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Originally Posted by soleri View Post
This is true of virtually every American city, now. Banking is now national, so there are far fewer big local banks with much if any need for a trophy building. The national banks with regional headquarters tend keep day-to-day operations in backoffice locations where the rents are much cheaper. Law firms are no longer exploding in size, and in terms of office space, shrinking their footprints. As Portland shows, even national headquarters have the freedom to locate in places closer to the where the CEO might live. Cities are hot, of course, but the construction is usually for high-rise residential. Seattle is an exception thanks to Amazon and a very strong economy, but even there you see residential buildings and hotels outnumbering commercial office space high rises. Ditto San Francisco, New York, Miami, Denver, and Chicago.

Portland is doing very well given these national trends. One thing we don't always appreciate is how urban policy can translate to economic vibrancy. Portland's urban success means a downtown with low vacancy rates. There needs to be good transportation connectivity, of course, and it helps that the area has strong appeal overall. All roads lead to downtown, in effect. Hiring is easier in appealing locations. If you're a young "creative", would you rather be working in Tigard or the Pearl? The question answers itself in the same way if you asked that person where they would want to live.

I don't really care if Portland ever gets a new tallest. Indeed, I'd be much happier if those surface parking lots get filled in with good urban fabric buildings. One thing I hope to see in my lifetime - this is mostly fantasy - are all those parking garage behemoths eventually being razed for real urban usage. A great city weans itself from car travel. Bad cities, in contrast, cater to cars. One index to urban dysfunction is the number of people driving to work instead of taking transit. If it's over 50%, that city has issues.
100% agreement with all of this. the last paragraph is platinum covered in gold, then rolled in diamonds. nice.
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  #151  
Old Posted Dec 27, 2015, 4:14 PM
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This article could appear in the Economy sub-forum, but it seems a bit closer to the density discussion, at least for Portland. If the legislature successfully tackles the inclusionary zoning issue next year, it might become an even hotter topic. I tend to think the overall issues are complicated by preservationists and quality-of-life advocates. That said, it's ammunition for another debate.

http://www.bloombergview.com/article...tes-inequality
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  #152  
Old Posted Dec 28, 2015, 6:26 AM
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Originally Posted by soleri View Post
This article could appear in the Economy sub-forum, but it seems a bit closer to the density discussion, at least for Portland. If the legislature successfully tackles the inclusionary zoning issue next year, it might become an even hotter topic. I tend to think the overall issues are complicated by preservationists and quality-of-life advocates. That said, it's ammunition for another debate.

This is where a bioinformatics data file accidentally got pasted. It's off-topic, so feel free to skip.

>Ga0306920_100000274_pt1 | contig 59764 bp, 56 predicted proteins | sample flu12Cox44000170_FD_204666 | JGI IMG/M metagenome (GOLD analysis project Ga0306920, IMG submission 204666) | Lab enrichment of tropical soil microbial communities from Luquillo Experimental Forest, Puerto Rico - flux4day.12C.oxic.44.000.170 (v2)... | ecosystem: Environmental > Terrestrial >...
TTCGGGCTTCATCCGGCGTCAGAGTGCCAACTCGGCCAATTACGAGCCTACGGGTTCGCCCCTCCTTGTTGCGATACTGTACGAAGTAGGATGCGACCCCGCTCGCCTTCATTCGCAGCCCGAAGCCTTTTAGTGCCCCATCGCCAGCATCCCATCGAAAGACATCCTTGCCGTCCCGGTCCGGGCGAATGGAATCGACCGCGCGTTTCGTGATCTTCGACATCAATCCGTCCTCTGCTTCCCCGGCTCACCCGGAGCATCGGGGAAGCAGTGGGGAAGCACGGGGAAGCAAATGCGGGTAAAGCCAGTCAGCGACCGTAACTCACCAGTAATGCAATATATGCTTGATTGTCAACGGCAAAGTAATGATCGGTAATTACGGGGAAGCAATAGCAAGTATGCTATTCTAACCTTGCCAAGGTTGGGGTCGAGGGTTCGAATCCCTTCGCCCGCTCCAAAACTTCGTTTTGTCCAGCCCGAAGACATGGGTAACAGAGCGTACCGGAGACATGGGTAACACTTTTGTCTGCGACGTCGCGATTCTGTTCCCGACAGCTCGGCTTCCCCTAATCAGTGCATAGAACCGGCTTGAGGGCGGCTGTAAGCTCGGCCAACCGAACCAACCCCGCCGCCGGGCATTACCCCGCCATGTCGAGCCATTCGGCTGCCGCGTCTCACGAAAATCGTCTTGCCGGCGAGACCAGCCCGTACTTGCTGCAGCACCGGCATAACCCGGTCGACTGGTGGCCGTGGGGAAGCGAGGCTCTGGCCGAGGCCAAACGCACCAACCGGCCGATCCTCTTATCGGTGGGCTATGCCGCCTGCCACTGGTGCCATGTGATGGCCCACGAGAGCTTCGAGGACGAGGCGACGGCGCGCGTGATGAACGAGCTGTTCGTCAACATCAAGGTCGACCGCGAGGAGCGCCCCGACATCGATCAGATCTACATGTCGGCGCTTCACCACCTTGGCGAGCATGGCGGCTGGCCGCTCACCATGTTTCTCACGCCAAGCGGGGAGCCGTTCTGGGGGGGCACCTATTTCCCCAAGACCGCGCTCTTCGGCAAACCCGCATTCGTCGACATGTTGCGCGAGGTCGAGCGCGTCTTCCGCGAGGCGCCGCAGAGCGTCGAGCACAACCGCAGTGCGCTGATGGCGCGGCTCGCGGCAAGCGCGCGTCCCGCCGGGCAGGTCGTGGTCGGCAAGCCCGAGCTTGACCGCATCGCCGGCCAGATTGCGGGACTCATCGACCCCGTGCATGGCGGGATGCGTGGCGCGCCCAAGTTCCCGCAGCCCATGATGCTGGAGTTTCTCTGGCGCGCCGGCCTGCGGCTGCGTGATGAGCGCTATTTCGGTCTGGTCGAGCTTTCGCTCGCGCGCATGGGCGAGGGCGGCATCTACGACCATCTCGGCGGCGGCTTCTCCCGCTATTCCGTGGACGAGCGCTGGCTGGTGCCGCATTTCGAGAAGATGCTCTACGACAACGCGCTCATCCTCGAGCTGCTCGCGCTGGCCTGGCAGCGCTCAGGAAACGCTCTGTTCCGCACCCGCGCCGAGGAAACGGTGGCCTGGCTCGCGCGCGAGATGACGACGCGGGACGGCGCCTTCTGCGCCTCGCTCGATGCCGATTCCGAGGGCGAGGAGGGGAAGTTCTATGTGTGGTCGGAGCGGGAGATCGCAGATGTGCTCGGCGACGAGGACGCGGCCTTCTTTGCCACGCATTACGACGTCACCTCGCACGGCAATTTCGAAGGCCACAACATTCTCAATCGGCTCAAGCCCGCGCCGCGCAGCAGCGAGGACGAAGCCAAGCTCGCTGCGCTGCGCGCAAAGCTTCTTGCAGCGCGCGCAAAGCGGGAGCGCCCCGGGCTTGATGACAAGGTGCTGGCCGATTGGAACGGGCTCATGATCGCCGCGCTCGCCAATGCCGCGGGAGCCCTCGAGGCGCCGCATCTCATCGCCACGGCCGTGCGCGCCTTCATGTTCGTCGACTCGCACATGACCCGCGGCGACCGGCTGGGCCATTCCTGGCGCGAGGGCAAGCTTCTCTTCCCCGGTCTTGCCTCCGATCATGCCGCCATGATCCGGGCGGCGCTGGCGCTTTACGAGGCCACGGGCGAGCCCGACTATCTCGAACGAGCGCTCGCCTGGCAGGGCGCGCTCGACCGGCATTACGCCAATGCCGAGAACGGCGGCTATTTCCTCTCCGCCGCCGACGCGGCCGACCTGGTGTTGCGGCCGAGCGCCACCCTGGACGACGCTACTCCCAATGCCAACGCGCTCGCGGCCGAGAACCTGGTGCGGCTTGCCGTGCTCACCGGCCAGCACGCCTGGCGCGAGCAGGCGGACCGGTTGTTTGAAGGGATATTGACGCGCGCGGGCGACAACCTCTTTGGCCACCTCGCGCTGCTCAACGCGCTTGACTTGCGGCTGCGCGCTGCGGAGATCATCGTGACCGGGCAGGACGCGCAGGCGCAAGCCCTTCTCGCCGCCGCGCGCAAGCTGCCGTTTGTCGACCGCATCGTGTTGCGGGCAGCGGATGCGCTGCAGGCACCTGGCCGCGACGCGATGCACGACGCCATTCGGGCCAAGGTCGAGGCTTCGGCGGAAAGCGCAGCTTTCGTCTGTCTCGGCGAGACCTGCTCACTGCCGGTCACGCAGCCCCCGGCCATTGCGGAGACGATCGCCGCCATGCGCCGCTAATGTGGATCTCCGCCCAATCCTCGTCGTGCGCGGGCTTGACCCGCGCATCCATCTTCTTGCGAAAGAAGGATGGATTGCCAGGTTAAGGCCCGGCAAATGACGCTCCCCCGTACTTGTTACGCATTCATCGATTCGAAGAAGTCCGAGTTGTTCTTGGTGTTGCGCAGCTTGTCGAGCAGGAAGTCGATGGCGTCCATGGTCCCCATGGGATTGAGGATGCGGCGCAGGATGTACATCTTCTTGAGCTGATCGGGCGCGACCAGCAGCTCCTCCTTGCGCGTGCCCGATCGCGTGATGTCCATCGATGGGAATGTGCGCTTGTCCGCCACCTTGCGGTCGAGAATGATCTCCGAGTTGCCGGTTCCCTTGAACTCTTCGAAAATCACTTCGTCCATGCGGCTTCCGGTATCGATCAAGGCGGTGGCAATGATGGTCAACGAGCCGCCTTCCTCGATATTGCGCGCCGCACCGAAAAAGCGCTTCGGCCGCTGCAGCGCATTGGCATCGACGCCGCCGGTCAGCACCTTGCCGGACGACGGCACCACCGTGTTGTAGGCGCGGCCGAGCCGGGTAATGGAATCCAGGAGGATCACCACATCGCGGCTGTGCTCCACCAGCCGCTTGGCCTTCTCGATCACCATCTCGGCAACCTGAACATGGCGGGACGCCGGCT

http://www.bloombergview.com/article...tes-inequality
This is definitely a tough topic because everyone is always in favor of less zoning restrictions in other neighborhoods except for their own. I am also against things llike rent controls because when a rent control is set, landlords then set the rents at the maximum they can set it at. Though I do support cities giving incentives for lower rents. I also like incentives given for preserving older buildings.
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  #153  
Old Posted Apr 12, 2017, 9:40 PM
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Forbes compares Houston and Portland

Curious to hear opinions on this piece...

https://www.forbes.com/sites/scottbe.../#1547bf3c1c07
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  #154  
Old Posted Apr 12, 2017, 10:09 PM
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Apples to Oranges

They are comparing the entire City limits of Portland to a similar size bite of Houston that is centered around their down town?
So Portland City limits includes large swaths that are just the Airport, Shipping Terminals, the Columbia River, Willamette River, Ross Island, Oaks Bottom, Smith and Bybee Wetlands, Delta Park, Forest Park, Washington Park, Tryon Creek Park, Powell and Kelly Butte Park? Pretty low housing density there!
Obviously most of Houston's sprawl occurs outside of the 610 loop. This is an apples to oranges comparison. It's pretty ridiculous, though I do agree Portland could relax height limits and Design Review.
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  #155  
Old Posted Apr 12, 2017, 10:13 PM
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compare 610 loop

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  #156  
Old Posted Apr 12, 2017, 11:04 PM
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From the author:

"Houston, with its large gleaming skyscrapers and overt street-level multiculturalism, almost makes Portland feel like a cow town."

Lmao
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  #157  
Old Posted Apr 12, 2017, 11:07 PM
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Originally Posted by Rob Nob View Post
They are comparing the entire City limits of Portland to a similar size bite of Houston that is centered around their down town?